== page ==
Wages in China, on the other hand, seem to moving in a very different direction – no surprise, I think, given the extent of the stimulus package. Here is what Xinhua said on Wednesday:
Average wage per capita for Chinese urban employees grew 12.9 percent year on year to 14,638 yuan (about 2,149.78 U.S. dollars) in the first half of this year, said the National Bureau of Statistics Wednesday. The growth rate was 5.1 percentage points lower than that in the same period last year, the bureau said.
Even acknowledging all the distortions, and recognizing that this year’s growth rate in wages was much lower than last year’s (will this put pressure on consumption growth?), this still seems like a very healthy growth rate. Funnily enough however the numbers were questioned in, of all places, today’s People’s Daily. In their article they had this to say:
Banter and sarcasm erupted in the wake of a National Bureau of Statistics (NBS) report Wednesday saying the average pre-tax wage per capita for urban employees grew 12.9 percent, year-on-year, to 14,638 yuan (2,142.43 U.S. dollars) in the first half of this year.
The seemingly inspiring and encouraging news did not draw much applause, but a hail of criticism from the public, with many being skeptical of the figures’ credibility. The term: “I’ve been given a raise,” referring to the furor over the NBS’s statistics, has become increasingly popular among China’s mass of Internet users.
On the popular online forum tianya.cn, a commentary read, “The statistics released by the NBS are miraculous, as the increase managed to surpass the GDP growth of 7.9 percent registered in the second quarter against a backdrop of the global financial crisis.” However, the poster noted, most people’s pockets remain shallow.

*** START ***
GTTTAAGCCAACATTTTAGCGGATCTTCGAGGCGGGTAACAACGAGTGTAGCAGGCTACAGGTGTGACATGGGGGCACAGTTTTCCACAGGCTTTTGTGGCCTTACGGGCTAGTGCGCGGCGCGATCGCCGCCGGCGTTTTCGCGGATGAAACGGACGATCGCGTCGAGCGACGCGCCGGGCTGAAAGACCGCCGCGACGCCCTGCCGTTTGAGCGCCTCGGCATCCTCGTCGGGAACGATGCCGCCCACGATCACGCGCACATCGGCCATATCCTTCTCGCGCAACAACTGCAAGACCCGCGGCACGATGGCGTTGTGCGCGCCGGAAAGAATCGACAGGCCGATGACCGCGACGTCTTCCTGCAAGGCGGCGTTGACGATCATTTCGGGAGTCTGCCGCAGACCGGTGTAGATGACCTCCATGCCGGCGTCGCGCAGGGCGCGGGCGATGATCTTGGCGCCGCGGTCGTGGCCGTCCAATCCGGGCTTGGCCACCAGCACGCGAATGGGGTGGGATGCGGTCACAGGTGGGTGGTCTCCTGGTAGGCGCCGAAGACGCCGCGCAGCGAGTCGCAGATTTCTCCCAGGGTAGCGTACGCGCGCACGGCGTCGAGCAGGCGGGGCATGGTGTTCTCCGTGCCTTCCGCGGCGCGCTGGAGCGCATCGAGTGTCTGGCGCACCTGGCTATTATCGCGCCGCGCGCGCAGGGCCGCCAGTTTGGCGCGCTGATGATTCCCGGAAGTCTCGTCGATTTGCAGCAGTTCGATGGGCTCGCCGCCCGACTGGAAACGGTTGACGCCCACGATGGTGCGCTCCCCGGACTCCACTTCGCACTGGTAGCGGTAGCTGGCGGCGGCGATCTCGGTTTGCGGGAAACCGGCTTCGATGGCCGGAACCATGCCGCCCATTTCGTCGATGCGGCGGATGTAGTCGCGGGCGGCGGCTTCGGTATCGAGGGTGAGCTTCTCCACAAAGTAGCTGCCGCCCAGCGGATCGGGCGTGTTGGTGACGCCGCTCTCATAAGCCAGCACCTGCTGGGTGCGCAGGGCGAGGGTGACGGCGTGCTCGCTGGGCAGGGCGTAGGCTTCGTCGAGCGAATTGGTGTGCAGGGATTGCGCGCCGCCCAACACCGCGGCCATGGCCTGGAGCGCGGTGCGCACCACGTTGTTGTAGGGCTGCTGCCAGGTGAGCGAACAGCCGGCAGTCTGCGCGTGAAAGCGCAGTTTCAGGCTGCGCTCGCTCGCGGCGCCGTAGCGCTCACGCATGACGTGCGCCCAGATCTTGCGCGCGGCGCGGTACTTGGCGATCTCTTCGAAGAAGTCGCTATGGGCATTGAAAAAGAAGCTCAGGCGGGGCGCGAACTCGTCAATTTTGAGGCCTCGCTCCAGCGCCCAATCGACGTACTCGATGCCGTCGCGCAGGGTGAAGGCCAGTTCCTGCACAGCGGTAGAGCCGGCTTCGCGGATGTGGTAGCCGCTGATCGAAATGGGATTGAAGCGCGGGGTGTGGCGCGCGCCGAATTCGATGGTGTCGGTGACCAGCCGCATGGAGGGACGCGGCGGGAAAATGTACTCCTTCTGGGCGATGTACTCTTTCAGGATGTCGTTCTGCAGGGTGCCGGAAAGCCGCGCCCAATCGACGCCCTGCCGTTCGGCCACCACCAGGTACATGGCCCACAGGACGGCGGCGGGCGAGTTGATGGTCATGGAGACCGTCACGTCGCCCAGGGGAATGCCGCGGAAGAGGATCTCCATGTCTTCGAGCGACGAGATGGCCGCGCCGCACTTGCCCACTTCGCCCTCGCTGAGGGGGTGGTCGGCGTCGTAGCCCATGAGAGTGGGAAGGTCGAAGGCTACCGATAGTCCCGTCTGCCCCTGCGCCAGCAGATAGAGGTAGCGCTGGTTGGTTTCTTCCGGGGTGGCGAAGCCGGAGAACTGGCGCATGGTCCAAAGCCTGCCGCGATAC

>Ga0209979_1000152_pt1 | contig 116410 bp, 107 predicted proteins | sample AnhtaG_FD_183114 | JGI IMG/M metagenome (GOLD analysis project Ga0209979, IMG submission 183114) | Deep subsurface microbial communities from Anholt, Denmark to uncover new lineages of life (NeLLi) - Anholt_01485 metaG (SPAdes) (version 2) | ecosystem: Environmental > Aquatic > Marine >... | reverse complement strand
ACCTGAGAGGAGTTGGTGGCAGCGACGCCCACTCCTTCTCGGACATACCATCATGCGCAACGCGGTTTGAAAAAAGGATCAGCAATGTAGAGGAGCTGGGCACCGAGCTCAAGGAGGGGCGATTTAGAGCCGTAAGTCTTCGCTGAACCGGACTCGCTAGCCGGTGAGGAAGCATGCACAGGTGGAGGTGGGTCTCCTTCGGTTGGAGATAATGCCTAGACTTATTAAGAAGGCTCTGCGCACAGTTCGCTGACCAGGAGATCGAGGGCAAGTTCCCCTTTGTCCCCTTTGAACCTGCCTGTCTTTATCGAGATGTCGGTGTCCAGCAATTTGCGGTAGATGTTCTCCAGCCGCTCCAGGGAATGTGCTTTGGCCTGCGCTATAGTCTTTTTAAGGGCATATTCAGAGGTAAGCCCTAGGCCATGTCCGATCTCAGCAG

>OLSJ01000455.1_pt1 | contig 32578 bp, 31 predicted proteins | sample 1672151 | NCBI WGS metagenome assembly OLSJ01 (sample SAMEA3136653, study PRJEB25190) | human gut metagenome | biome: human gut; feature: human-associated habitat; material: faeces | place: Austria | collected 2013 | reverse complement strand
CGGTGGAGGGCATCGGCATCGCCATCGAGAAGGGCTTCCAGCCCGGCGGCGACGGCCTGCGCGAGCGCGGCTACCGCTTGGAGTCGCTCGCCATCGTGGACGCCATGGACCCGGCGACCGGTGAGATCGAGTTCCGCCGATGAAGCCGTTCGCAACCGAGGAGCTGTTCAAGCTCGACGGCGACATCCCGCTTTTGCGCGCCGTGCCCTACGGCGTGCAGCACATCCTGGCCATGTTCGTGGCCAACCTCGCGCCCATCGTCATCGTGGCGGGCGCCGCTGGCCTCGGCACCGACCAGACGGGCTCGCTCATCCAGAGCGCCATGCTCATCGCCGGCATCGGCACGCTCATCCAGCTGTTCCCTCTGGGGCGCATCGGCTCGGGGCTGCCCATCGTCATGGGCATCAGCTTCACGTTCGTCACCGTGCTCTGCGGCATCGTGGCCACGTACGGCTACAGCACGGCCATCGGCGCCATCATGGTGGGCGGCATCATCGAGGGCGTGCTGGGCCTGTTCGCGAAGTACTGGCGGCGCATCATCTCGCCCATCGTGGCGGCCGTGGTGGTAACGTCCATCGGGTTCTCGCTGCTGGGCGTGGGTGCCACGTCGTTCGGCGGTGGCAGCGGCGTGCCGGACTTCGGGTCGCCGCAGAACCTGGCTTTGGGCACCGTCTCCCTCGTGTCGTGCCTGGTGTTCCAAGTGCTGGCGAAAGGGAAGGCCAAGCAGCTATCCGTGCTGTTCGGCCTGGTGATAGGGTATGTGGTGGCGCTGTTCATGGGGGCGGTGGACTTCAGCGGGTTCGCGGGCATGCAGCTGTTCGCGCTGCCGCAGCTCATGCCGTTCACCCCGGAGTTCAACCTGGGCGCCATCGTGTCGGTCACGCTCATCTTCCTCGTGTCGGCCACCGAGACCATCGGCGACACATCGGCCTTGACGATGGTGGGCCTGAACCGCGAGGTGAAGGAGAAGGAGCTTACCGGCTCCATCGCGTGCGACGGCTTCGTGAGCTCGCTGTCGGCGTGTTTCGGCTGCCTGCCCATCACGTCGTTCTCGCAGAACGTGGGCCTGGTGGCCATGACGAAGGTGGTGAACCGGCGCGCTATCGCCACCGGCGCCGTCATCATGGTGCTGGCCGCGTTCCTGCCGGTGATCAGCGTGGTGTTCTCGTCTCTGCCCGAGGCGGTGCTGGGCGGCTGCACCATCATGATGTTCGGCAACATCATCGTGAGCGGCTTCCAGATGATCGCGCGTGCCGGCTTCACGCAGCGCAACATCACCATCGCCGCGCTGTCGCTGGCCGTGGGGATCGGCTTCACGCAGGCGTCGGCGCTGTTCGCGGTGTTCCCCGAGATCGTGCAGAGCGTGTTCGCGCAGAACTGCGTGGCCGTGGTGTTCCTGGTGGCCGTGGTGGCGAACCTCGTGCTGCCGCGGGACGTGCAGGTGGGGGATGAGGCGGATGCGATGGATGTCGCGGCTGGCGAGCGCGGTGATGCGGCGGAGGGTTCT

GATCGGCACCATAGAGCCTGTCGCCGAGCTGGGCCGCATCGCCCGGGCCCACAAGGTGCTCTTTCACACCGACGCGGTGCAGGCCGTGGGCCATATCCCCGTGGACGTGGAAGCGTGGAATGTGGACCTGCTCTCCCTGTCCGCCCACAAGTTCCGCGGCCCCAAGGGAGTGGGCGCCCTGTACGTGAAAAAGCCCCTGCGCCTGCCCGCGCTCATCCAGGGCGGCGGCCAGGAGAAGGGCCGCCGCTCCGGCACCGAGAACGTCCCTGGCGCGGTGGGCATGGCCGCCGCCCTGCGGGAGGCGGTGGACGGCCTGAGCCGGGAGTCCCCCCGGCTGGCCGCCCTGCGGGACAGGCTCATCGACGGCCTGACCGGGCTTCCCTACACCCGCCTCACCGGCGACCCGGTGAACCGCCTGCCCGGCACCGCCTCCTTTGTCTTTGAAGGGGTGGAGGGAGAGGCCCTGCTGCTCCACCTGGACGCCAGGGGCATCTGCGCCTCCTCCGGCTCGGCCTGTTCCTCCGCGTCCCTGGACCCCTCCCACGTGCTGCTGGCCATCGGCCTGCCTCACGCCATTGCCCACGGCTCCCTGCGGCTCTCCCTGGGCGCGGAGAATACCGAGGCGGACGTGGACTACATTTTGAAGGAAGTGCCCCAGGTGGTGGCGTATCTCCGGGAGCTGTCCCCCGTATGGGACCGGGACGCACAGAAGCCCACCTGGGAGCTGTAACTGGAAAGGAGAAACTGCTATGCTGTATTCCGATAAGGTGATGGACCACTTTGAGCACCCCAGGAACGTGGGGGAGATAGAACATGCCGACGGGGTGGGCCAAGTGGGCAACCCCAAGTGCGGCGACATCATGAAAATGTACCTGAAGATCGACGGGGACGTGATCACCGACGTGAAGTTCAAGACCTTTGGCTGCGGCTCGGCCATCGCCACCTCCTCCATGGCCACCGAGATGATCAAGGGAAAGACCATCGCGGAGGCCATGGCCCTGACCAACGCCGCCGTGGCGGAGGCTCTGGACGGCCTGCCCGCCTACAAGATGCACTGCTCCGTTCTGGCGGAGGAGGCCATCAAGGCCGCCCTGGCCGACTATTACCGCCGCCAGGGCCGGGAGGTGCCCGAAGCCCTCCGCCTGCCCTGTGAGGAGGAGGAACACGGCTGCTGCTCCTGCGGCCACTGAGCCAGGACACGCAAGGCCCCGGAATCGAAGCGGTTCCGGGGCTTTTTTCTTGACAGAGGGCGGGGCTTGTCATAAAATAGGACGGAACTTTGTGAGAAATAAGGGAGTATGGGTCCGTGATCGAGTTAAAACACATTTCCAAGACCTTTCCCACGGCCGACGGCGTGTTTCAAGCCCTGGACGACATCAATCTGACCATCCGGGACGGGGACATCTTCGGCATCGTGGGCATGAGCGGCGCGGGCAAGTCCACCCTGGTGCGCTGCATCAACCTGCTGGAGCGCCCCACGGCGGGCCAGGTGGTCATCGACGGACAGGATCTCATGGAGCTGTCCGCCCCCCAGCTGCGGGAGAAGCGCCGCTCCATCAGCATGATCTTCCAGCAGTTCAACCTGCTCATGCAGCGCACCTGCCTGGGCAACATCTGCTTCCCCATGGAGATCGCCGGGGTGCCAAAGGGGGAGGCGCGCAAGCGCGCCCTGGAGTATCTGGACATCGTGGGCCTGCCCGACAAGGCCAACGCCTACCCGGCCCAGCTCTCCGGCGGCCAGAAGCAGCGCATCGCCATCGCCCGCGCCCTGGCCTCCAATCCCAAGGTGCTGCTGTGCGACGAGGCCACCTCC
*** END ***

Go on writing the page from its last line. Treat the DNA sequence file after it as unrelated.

…A poll on tom.com showed as many as 88 percent of 2,816 respondents believed it is reasonable to doubt the income rise announced by the NBS.
I was impressed by the fact that the article just reported the skepticism and didn’t make much more than a very half-hearted attempt to explain why the public is wrong to be skeptical. As an aside, in recent weeks it seems to me that there has been an increasingly heated, but not always on-the-record, debate about the conflicts and contradictions implied by official Chinese growth numbers and other indirect measures of growth – with Marc Faber last week giving an especially blunt assessment. I have been hearing from a lot of Chinese and foreign colleagues about challenges to the data, and although I am not smart enough to contribute much to this debate, I expect it to become more public – already there have been several articles in the Chinese press referring obliquely to disagreements about the data and defending the quality of the NBS statistics. Perhaps the People’s Daily is now leading the charge for prosecution?